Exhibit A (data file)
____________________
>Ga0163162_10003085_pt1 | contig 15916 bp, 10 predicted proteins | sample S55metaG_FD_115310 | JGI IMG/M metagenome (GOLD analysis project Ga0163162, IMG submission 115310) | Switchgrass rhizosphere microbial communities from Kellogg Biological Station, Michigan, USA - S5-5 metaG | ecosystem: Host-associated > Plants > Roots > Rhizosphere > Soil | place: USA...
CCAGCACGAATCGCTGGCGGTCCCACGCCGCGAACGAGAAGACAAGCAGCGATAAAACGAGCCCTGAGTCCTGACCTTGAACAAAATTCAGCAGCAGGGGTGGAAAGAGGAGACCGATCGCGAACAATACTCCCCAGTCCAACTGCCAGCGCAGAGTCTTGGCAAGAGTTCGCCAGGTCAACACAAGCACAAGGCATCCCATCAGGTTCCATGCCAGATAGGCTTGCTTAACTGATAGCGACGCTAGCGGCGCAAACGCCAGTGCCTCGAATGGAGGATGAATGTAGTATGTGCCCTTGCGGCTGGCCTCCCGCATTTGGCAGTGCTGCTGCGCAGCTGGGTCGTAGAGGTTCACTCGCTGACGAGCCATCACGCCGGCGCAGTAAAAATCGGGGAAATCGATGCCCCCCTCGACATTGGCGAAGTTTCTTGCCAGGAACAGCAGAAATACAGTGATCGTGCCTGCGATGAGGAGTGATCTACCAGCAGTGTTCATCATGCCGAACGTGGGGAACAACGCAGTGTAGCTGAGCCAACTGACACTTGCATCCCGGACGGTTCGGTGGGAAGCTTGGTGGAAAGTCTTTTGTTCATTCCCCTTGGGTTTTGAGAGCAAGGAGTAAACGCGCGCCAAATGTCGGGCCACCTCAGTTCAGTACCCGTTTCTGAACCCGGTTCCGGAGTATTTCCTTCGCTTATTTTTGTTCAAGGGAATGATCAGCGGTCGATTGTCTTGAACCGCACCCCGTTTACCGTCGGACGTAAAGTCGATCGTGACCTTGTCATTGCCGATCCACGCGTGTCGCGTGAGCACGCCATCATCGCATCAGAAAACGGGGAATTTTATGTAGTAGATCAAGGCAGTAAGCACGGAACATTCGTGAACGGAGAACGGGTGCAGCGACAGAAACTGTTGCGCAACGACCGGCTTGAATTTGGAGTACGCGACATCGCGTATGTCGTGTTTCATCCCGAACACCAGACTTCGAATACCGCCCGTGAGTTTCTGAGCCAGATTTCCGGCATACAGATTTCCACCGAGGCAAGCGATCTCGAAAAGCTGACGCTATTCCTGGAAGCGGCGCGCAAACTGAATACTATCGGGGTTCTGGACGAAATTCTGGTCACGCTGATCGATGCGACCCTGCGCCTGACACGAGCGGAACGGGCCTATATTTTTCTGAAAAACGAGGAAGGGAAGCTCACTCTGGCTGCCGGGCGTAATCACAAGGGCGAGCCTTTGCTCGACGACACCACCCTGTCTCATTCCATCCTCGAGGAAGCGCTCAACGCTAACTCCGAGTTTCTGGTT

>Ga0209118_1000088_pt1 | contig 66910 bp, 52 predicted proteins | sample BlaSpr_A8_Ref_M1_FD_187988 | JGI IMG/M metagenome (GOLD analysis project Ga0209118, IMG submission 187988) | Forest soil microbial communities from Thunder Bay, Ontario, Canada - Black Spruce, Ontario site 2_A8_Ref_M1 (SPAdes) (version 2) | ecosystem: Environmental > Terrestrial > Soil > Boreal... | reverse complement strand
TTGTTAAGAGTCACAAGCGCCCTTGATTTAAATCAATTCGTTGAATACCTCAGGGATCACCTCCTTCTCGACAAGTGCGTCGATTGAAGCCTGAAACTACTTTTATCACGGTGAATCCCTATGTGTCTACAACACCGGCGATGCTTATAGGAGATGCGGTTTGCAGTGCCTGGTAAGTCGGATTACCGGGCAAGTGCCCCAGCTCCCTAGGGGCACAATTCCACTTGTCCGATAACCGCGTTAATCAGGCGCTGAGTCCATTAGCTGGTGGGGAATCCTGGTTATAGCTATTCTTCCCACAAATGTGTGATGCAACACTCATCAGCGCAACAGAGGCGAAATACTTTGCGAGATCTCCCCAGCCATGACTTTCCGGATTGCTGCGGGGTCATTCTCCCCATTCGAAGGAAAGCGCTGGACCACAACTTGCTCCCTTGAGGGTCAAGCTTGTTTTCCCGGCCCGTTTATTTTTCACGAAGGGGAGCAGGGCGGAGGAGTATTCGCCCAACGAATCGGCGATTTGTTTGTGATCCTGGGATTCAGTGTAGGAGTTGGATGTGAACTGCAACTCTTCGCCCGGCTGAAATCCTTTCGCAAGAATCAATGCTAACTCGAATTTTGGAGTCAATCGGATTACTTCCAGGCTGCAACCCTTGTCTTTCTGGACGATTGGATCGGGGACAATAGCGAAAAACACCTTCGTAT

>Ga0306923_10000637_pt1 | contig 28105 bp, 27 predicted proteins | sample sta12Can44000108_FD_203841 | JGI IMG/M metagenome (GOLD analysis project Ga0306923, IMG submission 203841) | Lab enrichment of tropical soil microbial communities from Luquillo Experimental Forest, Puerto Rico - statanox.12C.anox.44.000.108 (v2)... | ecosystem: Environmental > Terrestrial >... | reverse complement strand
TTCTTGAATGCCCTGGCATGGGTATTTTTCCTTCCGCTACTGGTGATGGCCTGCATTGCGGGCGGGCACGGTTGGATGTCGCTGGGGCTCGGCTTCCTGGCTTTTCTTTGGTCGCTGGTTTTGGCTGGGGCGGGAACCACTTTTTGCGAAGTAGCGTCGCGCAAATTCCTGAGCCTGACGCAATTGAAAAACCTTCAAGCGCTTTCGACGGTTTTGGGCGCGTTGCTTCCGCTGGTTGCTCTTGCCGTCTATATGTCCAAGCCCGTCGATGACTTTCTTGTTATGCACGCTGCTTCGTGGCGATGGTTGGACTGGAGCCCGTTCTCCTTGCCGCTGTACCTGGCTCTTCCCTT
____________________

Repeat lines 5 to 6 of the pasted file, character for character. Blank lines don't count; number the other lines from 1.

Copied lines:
>Ga0306923_10000637_pt1 | contig 28105 bp, 27 predicted proteins | sample sta12Can44000108_FD_203841 | JGI IMG/M metagenome (GOLD analysis project Ga0306923, IMG submission 203841) | Lab enrichment of tropical soil microbial communities from Luquillo Experimental Forest, Puerto Rico - statanox.12C.anox.44.000.108 (v2)... | ecosystem: Environmental > Terrestrial >... | reverse complement strand
TTCTTGAATGCCCTGGCATGGGTATTTTTCCTTCCGCTACTGGTGATGGCCTGCATTGCGGGCGGGCACGGTTGGATGTCGCTGGGGCTCGGCTTCCTGGCTTTTCTTTGGTCGCTGGTTTTGGCTGGGGCGGGAACCACTTTTTGCGAAGTAGCGTCGCGCAAATTCCTGAGCCTGACGCAATTGAAAAACCTTCAAGCGCTTTCGACGGTTTTGGGCGCGTTGCTTCCGCTGGTTGCTCTTGCCGTCTATATGTCCAAGCCCGTCGATGACTTTCTTGTTATGCACGCTGCTTCGTGGCGATGGTTGGACTGGAGCCCGTTCTCCTTGCCGCTGTACCTGGCTCTTCCCTT